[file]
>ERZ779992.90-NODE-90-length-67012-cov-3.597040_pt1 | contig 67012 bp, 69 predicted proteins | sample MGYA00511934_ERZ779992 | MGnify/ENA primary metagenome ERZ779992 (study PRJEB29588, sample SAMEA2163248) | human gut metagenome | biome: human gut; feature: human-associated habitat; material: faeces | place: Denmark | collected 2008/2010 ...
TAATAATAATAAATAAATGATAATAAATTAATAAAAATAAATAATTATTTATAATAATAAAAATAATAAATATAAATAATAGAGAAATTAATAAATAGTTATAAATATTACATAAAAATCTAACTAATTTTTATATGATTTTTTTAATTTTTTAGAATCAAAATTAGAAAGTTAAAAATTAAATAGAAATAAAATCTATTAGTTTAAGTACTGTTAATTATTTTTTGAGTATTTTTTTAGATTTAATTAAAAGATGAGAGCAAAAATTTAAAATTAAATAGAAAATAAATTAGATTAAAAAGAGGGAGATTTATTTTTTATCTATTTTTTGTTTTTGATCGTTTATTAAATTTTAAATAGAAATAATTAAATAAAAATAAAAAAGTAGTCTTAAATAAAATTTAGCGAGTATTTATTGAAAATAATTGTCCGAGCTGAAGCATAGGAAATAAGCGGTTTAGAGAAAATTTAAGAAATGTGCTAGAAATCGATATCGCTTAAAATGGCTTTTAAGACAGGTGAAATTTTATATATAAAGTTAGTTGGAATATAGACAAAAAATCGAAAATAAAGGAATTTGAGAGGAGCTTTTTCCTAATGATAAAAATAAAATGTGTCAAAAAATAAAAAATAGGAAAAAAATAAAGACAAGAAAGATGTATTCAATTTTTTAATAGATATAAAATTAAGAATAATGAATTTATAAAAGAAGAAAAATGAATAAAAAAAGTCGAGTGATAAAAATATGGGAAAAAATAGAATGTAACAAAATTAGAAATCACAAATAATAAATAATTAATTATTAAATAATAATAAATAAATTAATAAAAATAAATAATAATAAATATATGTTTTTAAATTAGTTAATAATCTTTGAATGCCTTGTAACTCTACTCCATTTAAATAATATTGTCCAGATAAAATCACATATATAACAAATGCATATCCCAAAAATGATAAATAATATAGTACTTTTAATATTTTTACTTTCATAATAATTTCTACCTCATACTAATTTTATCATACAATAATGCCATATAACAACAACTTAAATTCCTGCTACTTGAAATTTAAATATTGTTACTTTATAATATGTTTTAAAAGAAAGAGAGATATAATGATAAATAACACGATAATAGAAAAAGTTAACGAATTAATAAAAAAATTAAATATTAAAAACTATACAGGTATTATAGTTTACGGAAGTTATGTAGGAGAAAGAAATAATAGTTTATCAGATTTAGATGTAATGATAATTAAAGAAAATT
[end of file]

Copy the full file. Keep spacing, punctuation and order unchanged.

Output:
>ERZ779992.90-NODE-90-length-67012-cov-3.597040_pt1 | contig 67012 bp, 69 predicted proteins | sample MGYA00511934_ERZ779992 | MGnify/ENA primary metagenome ERZ779992 (study PRJEB29588, sample SAMEA2163248) | human gut metagenome | biome: human gut; feature: human-associated habitat; material: faeces | place: Denmark | collected 2008/2010 ...
TAATAATAATAAATAAATGATAATAAATTAATAAAAATAAATAATTATTTATAATAATAAAAATAATAAATATAAATAATAGAGAAATTAATAAATAGTTATAAATATTACATAAAAATCTAACTAATTTTTATATGATTTTTTTAATTTTTTAGAATCAAAATTAGAAAGTTAAAAATTAAATAGAAATAAAATCTATTAGTTTAAGTACTGTTAATTATTTTTTGAGTATTTTTTTAGATTTAATTAAAAGATGAGAGCAAAAATTTAAAATTAAATAGAAAATAAATTAGATTAAAAAGAGGGAGATTTATTTTTTATCTATTTTTTGTTTTTGATCGTTTATTAAATTTTAAATAGAAATAATTAAATAAAAATAAAAAAGTAGTCTTAAATAAAATTTAGCGAGTATTTATTGAAAATAATTGTCCGAGCTGAAGCATAGGAAATAAGCGGTTTAGAGAAAATTTAAGAAATGTGCTAGAAATCGATATCGCTTAAAATGGCTTTTAAGACAGGTGAAATTTTATATATAAAGTTAGTTGGAATATAGACAAAAAATCGAAAATAAAGGAATTTGAGAGGAGCTTTTTCCTAATGATAAAAATAAAATGTGTCAAAAAATAAAAAATAGGAAAAAAATAAAGACAAGAAAGATGTATTCAATTTTTTAATAGATATAAAATTAAGAATAATGAATTTATAAAAGAAGAAAAATGAATAAAAAAAGTCGAGTGATAAAAATATGGGAAAAAATAGAATGTAACAAAATTAGAAATCACAAATAATAAATAATTAATTATTAAATAATAATAAATAAATTAATAAAAATAAATAATAATAAATATATGTTTTTAAATTAGTTAATAATCTTTGAATGCCTTGTAACTCTACTCCATTTAAATAATATTGTCCAGATAAAATCACATATATAACAAATGCATATCCCAAAAATGATAAATAATATAGTACTTTTAATATTTTTACTTTCATAATAATTTCTACCTCATACTAATTTTATCATACAATAATGCCATATAACAACAACTTAAATTCCTGCTACTTGAAATTTAAATATTGTTACTTTATAATATGTTTTAAAAGAAAGAGAGATATAATGATAAATAACACGATAATAGAAAAAGTTAACGAATTAATAAAAAAATTAAATATTAAAAACTATACAGGTATTATAGTTTACGGAAGTTATGTAGGAGAAAGAAATAATAGTTTATCAGATTTAGATGTAATGATAATTAAAGAAAATT